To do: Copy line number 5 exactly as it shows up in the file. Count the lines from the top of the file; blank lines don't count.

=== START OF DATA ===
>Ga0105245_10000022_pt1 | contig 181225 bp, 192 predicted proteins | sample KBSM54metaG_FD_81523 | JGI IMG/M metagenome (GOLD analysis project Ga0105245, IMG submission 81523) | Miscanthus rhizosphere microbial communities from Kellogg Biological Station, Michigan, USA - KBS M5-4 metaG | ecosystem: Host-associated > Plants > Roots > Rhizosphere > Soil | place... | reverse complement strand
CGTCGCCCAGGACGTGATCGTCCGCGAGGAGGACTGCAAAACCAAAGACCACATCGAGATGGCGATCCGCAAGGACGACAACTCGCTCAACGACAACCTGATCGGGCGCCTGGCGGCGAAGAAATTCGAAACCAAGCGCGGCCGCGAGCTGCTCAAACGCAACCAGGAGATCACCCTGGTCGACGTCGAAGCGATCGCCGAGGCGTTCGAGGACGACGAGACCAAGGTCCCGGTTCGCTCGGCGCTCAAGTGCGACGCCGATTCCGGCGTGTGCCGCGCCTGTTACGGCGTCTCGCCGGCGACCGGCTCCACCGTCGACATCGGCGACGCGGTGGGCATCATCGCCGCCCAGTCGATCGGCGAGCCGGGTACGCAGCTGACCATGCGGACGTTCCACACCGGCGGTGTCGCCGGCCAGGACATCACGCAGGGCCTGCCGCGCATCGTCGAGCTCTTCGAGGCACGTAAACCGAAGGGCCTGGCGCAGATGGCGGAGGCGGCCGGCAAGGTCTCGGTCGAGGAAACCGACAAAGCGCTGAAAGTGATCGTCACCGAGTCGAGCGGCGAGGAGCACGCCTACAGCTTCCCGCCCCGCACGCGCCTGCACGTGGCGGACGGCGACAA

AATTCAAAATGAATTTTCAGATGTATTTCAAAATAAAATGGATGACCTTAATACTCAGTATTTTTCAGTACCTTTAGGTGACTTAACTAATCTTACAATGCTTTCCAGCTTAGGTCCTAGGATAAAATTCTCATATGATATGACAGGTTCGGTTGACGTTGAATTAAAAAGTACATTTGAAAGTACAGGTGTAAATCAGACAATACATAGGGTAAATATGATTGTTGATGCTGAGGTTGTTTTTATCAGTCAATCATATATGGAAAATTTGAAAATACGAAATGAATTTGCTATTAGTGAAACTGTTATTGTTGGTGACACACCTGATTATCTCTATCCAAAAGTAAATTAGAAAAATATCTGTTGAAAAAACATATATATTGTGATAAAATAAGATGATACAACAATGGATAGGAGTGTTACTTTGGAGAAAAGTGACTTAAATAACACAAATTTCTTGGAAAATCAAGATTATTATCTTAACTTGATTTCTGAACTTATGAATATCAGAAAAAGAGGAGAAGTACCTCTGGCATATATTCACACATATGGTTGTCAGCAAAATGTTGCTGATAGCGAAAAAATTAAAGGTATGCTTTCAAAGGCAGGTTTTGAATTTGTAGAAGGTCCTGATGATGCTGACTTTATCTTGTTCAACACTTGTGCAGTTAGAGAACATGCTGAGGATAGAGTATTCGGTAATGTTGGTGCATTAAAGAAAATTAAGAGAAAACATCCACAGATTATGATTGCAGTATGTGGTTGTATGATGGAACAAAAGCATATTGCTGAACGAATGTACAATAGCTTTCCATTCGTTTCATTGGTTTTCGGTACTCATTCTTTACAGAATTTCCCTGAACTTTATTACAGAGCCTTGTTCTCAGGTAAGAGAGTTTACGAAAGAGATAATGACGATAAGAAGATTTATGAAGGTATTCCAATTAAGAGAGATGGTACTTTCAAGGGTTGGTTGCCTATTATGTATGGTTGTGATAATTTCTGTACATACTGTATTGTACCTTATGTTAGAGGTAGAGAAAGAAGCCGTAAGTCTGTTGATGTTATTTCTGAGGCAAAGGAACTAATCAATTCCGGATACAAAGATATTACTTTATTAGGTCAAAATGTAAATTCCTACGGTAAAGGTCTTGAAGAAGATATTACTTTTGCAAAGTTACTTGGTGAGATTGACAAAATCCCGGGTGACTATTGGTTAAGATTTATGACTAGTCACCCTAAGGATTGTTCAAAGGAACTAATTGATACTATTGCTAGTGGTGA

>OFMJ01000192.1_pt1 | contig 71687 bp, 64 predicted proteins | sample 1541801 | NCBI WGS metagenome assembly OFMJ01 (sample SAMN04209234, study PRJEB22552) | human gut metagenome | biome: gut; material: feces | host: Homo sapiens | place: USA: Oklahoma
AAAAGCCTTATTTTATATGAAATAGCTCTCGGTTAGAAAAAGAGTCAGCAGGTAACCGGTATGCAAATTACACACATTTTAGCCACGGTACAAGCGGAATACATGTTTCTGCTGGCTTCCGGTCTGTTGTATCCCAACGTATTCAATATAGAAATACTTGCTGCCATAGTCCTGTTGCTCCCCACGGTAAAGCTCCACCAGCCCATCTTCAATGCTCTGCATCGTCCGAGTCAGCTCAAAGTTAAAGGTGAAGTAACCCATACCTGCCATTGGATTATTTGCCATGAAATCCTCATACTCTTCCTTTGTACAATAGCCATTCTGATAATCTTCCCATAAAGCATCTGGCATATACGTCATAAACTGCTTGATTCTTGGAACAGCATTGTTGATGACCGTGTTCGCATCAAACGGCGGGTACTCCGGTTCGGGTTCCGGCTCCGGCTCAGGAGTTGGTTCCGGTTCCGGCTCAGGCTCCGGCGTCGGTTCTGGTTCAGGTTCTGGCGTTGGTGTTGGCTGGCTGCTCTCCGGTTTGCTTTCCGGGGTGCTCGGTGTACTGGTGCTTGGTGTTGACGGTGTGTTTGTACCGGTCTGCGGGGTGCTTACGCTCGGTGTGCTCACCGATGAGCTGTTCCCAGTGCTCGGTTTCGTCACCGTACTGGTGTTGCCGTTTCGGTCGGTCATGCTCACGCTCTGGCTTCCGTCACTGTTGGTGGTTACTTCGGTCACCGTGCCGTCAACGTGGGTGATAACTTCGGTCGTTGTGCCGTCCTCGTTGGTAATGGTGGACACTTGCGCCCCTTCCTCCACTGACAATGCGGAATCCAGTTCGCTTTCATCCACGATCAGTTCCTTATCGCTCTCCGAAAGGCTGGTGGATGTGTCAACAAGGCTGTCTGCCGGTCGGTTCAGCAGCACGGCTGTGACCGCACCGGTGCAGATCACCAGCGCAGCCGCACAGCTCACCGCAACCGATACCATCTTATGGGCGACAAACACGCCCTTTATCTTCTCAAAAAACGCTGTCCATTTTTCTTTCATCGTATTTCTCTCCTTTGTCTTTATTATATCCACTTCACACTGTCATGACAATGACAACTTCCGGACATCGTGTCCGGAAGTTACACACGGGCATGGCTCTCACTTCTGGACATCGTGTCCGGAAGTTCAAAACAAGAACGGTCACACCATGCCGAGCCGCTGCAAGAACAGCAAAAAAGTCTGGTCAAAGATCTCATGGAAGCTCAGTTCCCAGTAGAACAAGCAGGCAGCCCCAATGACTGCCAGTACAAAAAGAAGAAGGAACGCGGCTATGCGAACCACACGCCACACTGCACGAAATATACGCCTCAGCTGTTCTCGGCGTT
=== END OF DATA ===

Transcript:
AAAAGCCTTATTTTATATGAAATAGCTCTCGGTTAGAAAAAGAGTCAGCAGGTAACCGGTATGCAAATTACACACATTTTAGCCACGGTACAAGCGGAATACATGTTTCTGCTGGCTTCCGGTCTGTTGTATCCCAACGTATTCAATATAGAAATACTTGCTGCCATAGTCCTGTTGCTCCCCACGGTAAAGCTCCACCAGCCCATCTTCAATGCTCTGCATCGTCCGAGTCAGCTCAAAGTTAAAGGTGAAGTAACCCATACCTGCCATTGGATTATTTGCCATGAAATCCTCATACTCTTCCTTTGTACAATAGCCATTCTGATAATCTTCCCATAAAGCATCTGGCATATACGTCATAAACTGCTTGATTCTTGGAACAGCATTGTTGATGACCGTGTTCGCATCAAACGGCGGGTACTCCGGTTCGGGTTCCGGCTCCGGCTCAGGAGTTGGTTCCGGTTCCGGCTCAGGCTCCGGCGTCGGTTCTGGTTCAGGTTCTGGCGTTGGTGTTGGCTGGCTGCTCTCCGGTTTGCTTTCCGGGGTGCTCGGTGTACTGGTGCTTGGTGTTGACGGTGTGTTTGTACCGGTCTGCGGGGTGCTTACGCTCGGTGTGCTCACCGATGAGCTGTTCCCAGTGCTCGGTTTCGTCACCGTACTGGTGTTGCCGTTTCGGTCGGTCATGCTCACGCTCTGGCTTCCGTCACTGTTGGTGGTTACTTCGGTCACCGTGCCGTCAACGTGGGTGATAACTTCGGTCGTTGTGCCGTCCTCGTTGGTAATGGTGGACACTTGCGCCCCTTCCTCCACTGACAATGCGGAATCCAGTTCGCTTTCATCCACGATCAGTTCCTTATCGCTCTCCGAAAGGCTGGTGGATGTGTCAACAAGGCTGTCTGCCGGTCGGTTCAGCAGCACGGCTGTGACCGCACCGGTGCAGATCACCAGCGCAGCCGCACAGCTCACCGCAACCGATACCATCTTATGGGCGACAAACACGCCCTTTATCTTCTCAAAAAACGCTGTCCATTTTTCTTTCATCGTATTTCTCTCCTTTGTCTTTATTATATCCACTTCACACTGTCATGACAATGACAACTTCCGGACATCGTGTCCGGAAGTTACACACGGGCATGGCTCTCACTTCTGGACATCGTGTCCGGAAGTTCAAAACAAGAACGGTCACACCATGCCGAGCCGCTGCAAGAACAGCAAAAAAGTCTGGTCAAAGATCTCATGGAAGCTCAGTTCCCAGTAGAACAAGCAGGCAGCCCCAATGACTGCCAGTACAAAAAGAAGAAGGAACGCGGCTATGCGAACCACACGCCACACTGCACGAAATATACGCCTCAGCTGTTCTCGGCGTT